Reliable and efficient predictions of protein interaction geometry remains an unsolved problem. Yet it is a key technology for the structural biology of the future. Our long term goal is to develop reliable protein docking prediction procedures to facilitate our structural understanding of the complex regulatory and metabolic processes that occur in living organisms, and to enable design of drugs for blocking or modifying these interactions. There are two principal bottlenecks in the current docking technology. Firstly, two proteins undergo induced conformational changes upon association, while the current methods cannot adequately deal with such flexibility. Secondly, the initial phase of the docking procedure, so called rigid body docking, is too slow to consider multiple receptor and ligand conformations. Our main goal is to overcome these bottlenecks and develop new methods to predict docking of proteins undergoing backbone deformations. The results of the first Critical Assessment of PRotein Interaction predictions (CAPRI) revealed some modest but hopeful signs in dealing with the induced fit. Here we propose to further develop the docking methodology by incorporating recent density matching algorithms, the latest achievements in small molecule docking, as well as by finding an efficient way to deal with both side-chain and backbone flexibility. To speed up the rigid body docking we will adapt a new Five Dimensional Fast Fourier Transform method for simultaneous determination of rotation and translation to protein docking. This will lead to a quick generation of trial solutions and will allow exploring multiple conformations of the interacting partners. Secondly, new trial solution re-scoring schemes and better grid potential maps used by the 5DFFT method will be developed and optimized on a benchmark of known complexes. Thirdly, better ways to treat explicit protein side-chain flexibility will be developed. Finally, we will study the phenomenon of backbone rearrangements upon association and predict multiple conformations for rigid body docking, as well as incorporate the rearrangements into refinement procedure. The emerging procedures will be applied to biological problems and tested in the CAPRI docking competition.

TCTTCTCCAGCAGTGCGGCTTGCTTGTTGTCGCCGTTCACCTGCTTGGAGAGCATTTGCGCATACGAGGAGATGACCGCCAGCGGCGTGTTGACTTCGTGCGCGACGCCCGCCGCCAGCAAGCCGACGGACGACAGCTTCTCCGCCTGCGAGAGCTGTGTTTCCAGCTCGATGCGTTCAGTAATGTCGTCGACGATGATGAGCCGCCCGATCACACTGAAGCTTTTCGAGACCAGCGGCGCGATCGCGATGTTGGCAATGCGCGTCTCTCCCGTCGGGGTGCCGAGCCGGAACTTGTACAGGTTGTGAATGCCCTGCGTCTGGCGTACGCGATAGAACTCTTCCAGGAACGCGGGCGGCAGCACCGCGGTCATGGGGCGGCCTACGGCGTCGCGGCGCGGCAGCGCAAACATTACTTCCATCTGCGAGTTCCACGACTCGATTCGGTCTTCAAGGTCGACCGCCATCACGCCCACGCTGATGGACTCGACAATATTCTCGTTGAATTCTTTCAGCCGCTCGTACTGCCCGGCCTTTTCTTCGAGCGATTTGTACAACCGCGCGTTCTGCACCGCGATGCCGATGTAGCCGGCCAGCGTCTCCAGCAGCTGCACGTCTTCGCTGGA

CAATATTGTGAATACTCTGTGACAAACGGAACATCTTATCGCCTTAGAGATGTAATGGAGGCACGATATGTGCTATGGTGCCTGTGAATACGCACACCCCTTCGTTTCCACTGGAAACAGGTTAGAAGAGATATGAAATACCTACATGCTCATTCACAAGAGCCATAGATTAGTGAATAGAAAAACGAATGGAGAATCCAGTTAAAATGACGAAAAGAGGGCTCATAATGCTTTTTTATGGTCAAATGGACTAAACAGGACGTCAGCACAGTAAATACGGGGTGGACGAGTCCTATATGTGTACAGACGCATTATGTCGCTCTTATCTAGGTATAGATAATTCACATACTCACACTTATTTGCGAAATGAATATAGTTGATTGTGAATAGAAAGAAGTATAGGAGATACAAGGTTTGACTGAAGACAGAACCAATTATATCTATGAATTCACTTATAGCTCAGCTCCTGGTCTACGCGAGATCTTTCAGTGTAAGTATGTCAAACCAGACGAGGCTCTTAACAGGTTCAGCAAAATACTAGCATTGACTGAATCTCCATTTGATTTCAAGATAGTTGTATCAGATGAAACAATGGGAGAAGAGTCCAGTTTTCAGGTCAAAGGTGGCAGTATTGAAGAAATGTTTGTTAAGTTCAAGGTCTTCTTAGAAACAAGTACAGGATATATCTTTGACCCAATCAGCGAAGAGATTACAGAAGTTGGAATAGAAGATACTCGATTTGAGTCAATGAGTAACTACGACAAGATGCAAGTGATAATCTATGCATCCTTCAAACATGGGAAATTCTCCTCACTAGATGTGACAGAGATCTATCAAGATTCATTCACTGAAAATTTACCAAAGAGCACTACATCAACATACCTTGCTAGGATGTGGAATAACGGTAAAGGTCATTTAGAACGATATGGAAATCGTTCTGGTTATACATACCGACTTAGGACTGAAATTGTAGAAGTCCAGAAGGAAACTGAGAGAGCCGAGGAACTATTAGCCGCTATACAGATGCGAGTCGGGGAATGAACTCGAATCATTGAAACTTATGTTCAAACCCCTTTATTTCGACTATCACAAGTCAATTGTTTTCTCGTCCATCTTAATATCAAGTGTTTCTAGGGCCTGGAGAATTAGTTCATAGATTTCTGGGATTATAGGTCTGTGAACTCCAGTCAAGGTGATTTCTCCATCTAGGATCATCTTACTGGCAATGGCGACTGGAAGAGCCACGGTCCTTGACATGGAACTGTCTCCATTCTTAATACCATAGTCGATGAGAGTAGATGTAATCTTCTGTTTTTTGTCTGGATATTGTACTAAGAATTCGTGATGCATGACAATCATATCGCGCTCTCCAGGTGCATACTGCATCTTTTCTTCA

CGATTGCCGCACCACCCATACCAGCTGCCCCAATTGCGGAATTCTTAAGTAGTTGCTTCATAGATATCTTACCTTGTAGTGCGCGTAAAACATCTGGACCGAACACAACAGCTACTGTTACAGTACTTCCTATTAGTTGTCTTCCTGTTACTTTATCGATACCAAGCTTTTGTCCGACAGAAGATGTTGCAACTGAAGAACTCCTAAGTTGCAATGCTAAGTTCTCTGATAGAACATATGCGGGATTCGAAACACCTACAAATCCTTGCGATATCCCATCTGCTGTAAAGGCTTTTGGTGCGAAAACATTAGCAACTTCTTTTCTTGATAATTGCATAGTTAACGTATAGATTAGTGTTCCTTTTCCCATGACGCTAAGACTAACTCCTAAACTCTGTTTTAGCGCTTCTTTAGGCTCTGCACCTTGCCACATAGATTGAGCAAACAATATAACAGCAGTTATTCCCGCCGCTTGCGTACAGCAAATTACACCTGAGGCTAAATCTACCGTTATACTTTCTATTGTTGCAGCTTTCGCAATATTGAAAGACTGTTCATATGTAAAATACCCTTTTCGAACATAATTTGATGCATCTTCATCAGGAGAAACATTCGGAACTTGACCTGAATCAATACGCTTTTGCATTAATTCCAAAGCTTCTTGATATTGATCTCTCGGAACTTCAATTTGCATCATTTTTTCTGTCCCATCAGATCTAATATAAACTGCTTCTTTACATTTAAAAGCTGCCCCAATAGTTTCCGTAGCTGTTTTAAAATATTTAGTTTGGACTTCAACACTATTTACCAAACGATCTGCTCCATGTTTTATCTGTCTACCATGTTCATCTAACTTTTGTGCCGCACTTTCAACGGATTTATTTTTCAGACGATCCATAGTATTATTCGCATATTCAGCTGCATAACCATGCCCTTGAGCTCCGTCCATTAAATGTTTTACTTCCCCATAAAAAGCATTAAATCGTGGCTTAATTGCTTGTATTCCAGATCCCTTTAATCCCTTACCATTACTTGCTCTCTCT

Agency
National Institute of Health (NIH)
Institute
National Institute of General Medical Sciences (NIGMS)
Type
Research Project (R01)
Project #
5R01GM071872-02
Application #
6921382
Study Section
Special Emphasis Panel (ZRG1-BDMA (01))
Program Officer
Wehrle, Janna P
Project Start
2004-08-01
Project End
2008-07-31
Budget Start
2005-08-01
Budget End
2006-07-31
Support Year
2
Fiscal Year
2005
Total Cost
$356,630
Indirect Cost
Name
Scripps Research Institute
Department
Type
DUNS #
781613492
City
La Jolla
State
CA
Country
United States
Zip Code
92037
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